The first reports of an anterior approach to fusion originated in the 1930s when Ito et al. used this approach to stabilize tuberculous spondylitis. [18] Early on, high rates of failure and neurovascular complications had been the major problems with this approach. [19] In the meantime, anterior approaches to the lumbar spine and anterior lumbar interbody fusion (ALIF) have evolved, and the ALIF technique is now especially preferred at the lumbosacral junction. [19] Anterior lumbar interbody fusion has an added advantage in that it can be combined with posterior lumbar interbody fusion (PLIF). The exposure of the anterior spine is classically performed through a left paramedial incision over the disk space to be fused. A retroperitoneal maneuver is made to expose the anterior spine. The vascular structures and the ureter are then expertly identified, commonly by a vascular surgeon, and retracted to avoid injury. Next, the anterior longitudinal ligament is incised, with special care taken to avoid injury to the hypogastric plexus. Damaged disk material and osteophytes are removed before the bony endplates can be prepared. From the anterior direction the surgeon then packs the bony graft into the implant and the surrounding disk space. Graft material most commonly comes from cadavers but can also be harvested from the patient’s own iliac crest. The implant for ALIF is a single, wedge-shaped cage that has variable lordosis angles. These implants often have blades that penetrate the vertebra above and below to secure the position [20–25] (Fig 1).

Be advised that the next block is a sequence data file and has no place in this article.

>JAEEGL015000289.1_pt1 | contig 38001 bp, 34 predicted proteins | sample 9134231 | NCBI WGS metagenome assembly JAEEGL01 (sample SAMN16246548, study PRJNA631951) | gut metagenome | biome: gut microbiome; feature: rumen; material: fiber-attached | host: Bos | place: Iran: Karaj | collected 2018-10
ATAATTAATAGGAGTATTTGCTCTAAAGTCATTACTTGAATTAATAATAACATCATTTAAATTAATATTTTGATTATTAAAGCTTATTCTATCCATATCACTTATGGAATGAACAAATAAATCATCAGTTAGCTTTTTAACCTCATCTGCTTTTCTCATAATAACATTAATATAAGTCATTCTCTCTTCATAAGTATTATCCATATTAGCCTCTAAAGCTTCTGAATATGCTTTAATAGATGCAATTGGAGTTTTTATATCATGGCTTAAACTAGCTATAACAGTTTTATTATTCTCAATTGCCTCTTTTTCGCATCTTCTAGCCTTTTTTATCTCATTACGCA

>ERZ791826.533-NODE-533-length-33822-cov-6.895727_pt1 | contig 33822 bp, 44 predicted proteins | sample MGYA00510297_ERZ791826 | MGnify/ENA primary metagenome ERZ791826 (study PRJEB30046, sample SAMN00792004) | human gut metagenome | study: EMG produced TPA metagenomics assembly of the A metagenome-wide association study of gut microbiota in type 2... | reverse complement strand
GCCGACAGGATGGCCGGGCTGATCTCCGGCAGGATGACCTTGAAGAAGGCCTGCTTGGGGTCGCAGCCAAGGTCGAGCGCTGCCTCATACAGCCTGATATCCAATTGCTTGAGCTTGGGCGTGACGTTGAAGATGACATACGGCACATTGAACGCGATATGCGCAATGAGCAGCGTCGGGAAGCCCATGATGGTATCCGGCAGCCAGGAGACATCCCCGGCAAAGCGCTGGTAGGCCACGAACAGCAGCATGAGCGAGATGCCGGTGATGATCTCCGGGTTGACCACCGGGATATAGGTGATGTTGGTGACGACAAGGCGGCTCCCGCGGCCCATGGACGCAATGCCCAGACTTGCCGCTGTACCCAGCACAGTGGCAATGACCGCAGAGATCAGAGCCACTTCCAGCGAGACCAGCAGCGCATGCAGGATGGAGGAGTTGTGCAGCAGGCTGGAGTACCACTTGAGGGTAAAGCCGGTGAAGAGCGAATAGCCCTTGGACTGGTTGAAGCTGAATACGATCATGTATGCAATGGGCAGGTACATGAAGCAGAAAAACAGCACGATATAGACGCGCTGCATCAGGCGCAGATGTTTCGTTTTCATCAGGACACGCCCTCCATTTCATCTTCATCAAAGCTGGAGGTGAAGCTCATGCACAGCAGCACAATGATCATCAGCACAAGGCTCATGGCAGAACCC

In 1944, Briggs and Milligan presented a technique for posterior lumbar spinal decompression and fusion [26] (Figs 2 and 3). They described placement of interbody bone chips and a spinous process peg; however, they were not able to obtain successful postoperative fusion. [27] In 1953, Cloward first described the PLIF technique for treatment of a ruptured disk. [28] The posterior approach to reconstruction is often preferred in the lumbar spine because this causes lower morbidity compared with the anterior approach, and pedicle screws and rods or plates can be placed before dural retraction and dissection of the intervertebral disk. [1] Posterior lumbar interbody fusion employs a direct posterior approach to exposure of the spine. A midline incision allows access to the disk space of interest via an open 3– to 6–inch incision or sequential tubular dilators. [19] After exposure of the spine, the surgeon strips the erector spinae muscle from the lamina and sequentially performs a laminotomy, removes the ligamentum flavum, retracts nerve roots, excises damaged disk material, and performs endplate preparation. Dual ovoid-shaped spacers are then placed within the intervertebral disk space and supplemented by packed bone graft. Fluoroscopy is used to confirm the implant position, and the graft-filled space is then stabilized with pedicle screws and rods to immobilize the segment and allow fusion to occur. [29–31]